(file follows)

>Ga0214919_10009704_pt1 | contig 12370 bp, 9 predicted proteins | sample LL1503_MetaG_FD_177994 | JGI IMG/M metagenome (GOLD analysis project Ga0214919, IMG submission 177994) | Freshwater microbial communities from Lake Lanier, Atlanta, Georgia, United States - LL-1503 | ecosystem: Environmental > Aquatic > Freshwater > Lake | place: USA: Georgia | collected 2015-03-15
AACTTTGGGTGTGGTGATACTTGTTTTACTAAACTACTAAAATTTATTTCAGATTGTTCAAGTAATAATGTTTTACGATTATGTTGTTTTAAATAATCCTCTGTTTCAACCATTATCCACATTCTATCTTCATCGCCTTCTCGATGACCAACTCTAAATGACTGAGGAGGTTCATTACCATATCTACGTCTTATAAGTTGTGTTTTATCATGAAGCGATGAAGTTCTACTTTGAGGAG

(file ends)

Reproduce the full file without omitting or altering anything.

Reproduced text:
>Ga0214919_10009704_pt1 | contig 12370 bp, 9 predicted proteins | sample LL1503_MetaG_FD_177994 | JGI IMG/M metagenome (GOLD analysis project Ga0214919, IMG submission 177994) | Freshwater microbial communities from Lake Lanier, Atlanta, Georgia, United States - LL-1503 | ecosystem: Environmental > Aquatic > Freshwater > Lake | place: USA: Georgia | collected 2015-03-15
AACTTTGGGTGTGGTGATACTTGTTTTACTAAACTACTAAAATTTATTTCAGATTGTTCAAGTAATAATGTTTTACGATTATGTTGTTTTAAATAATCCTCTGTTTCAACCATTATCCACATTCTATCTTCATCGCCTTCTCGATGACCAACTCTAAATGACTGAGGAGGTTCATTACCATATCTACGTCTTATAAGTTGTGTTTTATCATGAAGCGATGAAGTTCTACTTTGAGGAG